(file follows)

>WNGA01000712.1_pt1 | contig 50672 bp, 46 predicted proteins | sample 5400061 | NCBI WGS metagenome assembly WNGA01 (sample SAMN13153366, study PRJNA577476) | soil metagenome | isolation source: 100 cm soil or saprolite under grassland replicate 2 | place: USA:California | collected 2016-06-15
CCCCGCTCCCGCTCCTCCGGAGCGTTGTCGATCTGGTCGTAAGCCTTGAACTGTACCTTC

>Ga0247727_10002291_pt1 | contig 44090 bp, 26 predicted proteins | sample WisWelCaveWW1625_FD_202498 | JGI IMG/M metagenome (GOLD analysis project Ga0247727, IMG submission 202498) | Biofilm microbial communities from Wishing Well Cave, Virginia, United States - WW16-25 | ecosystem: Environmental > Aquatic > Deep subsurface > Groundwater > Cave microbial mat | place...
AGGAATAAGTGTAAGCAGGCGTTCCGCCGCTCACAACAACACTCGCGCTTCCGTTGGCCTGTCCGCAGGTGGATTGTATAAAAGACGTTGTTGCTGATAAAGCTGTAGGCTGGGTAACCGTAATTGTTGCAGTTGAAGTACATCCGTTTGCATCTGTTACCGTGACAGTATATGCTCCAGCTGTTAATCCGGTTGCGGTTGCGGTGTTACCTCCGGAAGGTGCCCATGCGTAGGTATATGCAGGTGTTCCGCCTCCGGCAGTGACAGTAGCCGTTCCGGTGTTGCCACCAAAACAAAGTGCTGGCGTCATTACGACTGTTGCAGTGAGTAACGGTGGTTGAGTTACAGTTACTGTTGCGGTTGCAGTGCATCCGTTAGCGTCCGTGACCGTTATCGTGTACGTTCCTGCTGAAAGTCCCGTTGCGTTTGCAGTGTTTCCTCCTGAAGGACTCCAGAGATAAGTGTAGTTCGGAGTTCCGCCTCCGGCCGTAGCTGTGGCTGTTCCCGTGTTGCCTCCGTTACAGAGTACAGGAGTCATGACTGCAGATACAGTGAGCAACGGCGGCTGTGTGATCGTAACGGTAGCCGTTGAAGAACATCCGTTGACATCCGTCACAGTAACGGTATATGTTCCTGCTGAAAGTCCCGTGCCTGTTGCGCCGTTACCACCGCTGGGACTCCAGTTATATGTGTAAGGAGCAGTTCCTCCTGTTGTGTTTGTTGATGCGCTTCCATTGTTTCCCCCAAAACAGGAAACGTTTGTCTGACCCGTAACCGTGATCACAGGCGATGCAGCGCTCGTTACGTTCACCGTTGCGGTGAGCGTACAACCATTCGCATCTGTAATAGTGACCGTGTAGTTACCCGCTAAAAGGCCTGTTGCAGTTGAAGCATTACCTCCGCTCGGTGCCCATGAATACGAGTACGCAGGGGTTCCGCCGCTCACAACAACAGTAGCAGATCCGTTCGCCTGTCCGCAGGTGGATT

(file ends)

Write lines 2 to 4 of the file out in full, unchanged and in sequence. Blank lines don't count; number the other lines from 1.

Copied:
CCCCGCTCCCGCTCCTCCGGAGCGTTGTCGATCTGGTCGTAAGCCTTGAACTGTACCTTC

>Ga0247727_10002291_pt1 | contig 44090 bp, 26 predicted proteins | sample WisWelCaveWW1625_FD_202498 | JGI IMG/M metagenome (GOLD analysis project Ga0247727, IMG submission 202498) | Biofilm microbial communities from Wishing Well Cave, Virginia, United States - WW16-25 | ecosystem: Environmental > Aquatic > Deep subsurface > Groundwater > Cave microbial mat | place...
AGGAATAAGTGTAAGCAGGCGTTCCGCCGCTCACAACAACACTCGCGCTTCCGTTGGCCTGTCCGCAGGTGGATTGTATAAAAGACGTTGTTGCTGATAAAGCTGTAGGCTGGGTAACCGTAATTGTTGCAGTTGAAGTACATCCGTTTGCATCTGTTACCGTGACAGTATATGCTCCAGCTGTTAATCCGGTTGCGGTTGCGGTGTTACCTCCGGAAGGTGCCCATGCGTAGGTATATGCAGGTGTTCCGCCTCCGGCAGTGACAGTAGCCGTTCCGGTGTTGCCACCAAAACAAAGTGCTGGCGTCATTACGACTGTTGCAGTGAGTAACGGTGGTTGAGTTACAGTTACTGTTGCGGTTGCAGTGCATCCGTTAGCGTCCGTGACCGTTATCGTGTACGTTCCTGCTGAAAGTCCCGTTGCGTTTGCAGTGTTTCCTCCTGAAGGACTCCAGAGATAAGTGTAGTTCGGAGTTCCGCCTCCGGCCGTAGCTGTGGCTGTTCCCGTGTTGCCTCCGTTACAGAGTACAGGAGTCATGACTGCAGATACAGTGAGCAACGGCGGCTGTGTGATCGTAACGGTAGCCGTTGAAGAACATCCGTTGACATCCGTCACAGTAACGGTATATGTTCCTGCTGAAAGTCCCGTGCCTGTTGCGCCGTTACCACCGCTGGGACTCCAGTTATATGTGTAAGGAGCAGTTCCTCCTGTTGTGTTTGTTGATGCGCTTCCATTGTTTCCCCCAAAACAGGAAACGTTTGTCTGACCCGTAACCGTGATCACAGGCGATGCAGCGCTCGTTACGTTCACCGTTGCGGTGAGCGTACAACCATTCGCATCTGTAATAGTGACCGTGTAGTTACCCGCTAAAAGGCCTGTTGCAGTTGAAGCATTACCTCCGCTCGGTGCCCATGAATACGAGTACGCAGGGGTTCCGCCGCTCACAACAACAGTAGCAGATCCGTTCGCCTGTCCGCAGGTGGATT